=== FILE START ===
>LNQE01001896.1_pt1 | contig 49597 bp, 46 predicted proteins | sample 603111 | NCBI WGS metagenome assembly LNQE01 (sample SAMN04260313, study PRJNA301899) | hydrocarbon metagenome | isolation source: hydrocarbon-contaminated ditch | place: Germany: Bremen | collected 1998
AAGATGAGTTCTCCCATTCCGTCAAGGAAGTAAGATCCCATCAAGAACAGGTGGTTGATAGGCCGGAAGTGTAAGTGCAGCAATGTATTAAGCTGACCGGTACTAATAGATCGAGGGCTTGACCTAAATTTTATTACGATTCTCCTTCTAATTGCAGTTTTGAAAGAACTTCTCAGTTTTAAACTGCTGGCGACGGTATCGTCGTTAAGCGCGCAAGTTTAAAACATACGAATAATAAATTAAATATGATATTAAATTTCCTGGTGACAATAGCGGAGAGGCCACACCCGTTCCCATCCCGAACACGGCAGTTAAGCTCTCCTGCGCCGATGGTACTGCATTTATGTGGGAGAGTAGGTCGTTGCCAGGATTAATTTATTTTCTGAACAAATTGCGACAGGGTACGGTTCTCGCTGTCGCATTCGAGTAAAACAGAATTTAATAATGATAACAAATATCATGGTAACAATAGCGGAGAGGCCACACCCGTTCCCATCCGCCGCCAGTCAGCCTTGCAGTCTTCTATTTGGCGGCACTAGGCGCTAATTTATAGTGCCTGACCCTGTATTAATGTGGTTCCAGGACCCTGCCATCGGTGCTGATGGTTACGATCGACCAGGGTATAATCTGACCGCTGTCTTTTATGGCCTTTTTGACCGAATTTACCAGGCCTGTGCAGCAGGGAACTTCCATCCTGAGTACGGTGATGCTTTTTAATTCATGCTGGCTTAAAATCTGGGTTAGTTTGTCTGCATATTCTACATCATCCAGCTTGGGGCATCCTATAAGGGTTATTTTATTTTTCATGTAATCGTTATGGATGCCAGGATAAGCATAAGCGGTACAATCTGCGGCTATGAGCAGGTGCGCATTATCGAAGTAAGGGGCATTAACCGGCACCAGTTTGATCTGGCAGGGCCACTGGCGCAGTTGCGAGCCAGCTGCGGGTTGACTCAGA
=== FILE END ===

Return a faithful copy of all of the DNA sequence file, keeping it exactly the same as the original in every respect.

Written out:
>LNQE01001896.1_pt1 | contig 49597 bp, 46 predicted proteins | sample 603111 | NCBI WGS metagenome assembly LNQE01 (sample SAMN04260313, study PRJNA301899) | hydrocarbon metagenome | isolation source: hydrocarbon-contaminated ditch | place: Germany: Bremen | collected 1998
AAGATGAGTTCTCCCATTCCGTCAAGGAAGTAAGATCCCATCAAGAACAGGTGGTTGATAGGCCGGAAGTGTAAGTGCAGCAATGTATTAAGCTGACCGGTACTAATAGATCGAGGGCTTGACCTAAATTTTATTACGATTCTCCTTCTAATTGCAGTTTTGAAAGAACTTCTCAGTTTTAAACTGCTGGCGACGGTATCGTCGTTAAGCGCGCAAGTTTAAAACATACGAATAATAAATTAAATATGATATTAAATTTCCTGGTGACAATAGCGGAGAGGCCACACCCGTTCCCATCCCGAACACGGCAGTTAAGCTCTCCTGCGCCGATGGTACTGCATTTATGTGGGAGAGTAGGTCGTTGCCAGGATTAATTTATTTTCTGAACAAATTGCGACAGGGTACGGTTCTCGCTGTCGCATTCGAGTAAAACAGAATTTAATAATGATAACAAATATCATGGTAACAATAGCGGAGAGGCCACACCCGTTCCCATCCGCCGCCAGTCAGCCTTGCAGTCTTCTATTTGGCGGCACTAGGCGCTAATTTATAGTGCCTGACCCTGTATTAATGTGGTTCCAGGACCCTGCCATCGGTGCTGATGGTTACGATCGACCAGGGTATAATCTGACCGCTGTCTTTTATGGCCTTTTTGACCGAATTTACCAGGCCTGTGCAGCAGGGAACTTCCATCCTGAGTACGGTGATGCTTTTTAATTCATGCTGGCTTAAAATCTGGGTTAGTTTGTCTGCATATTCTACATCATCCAGCTTGGGGCATCCTATAAGGGTTATTTTATTTTTCATGTAATCGTTATGGATGCCAGGATAAGCATAAGCGGTACAATCTGCGGCTATGAGCAGGTGCGCATTATCGAAGTAAGGGGCATTAACCGGCACCAGTTTGATCTGGCAGGGCCACTGGCGCAGTTGCGAGCCAGCTGCGGGTTGACTCAGA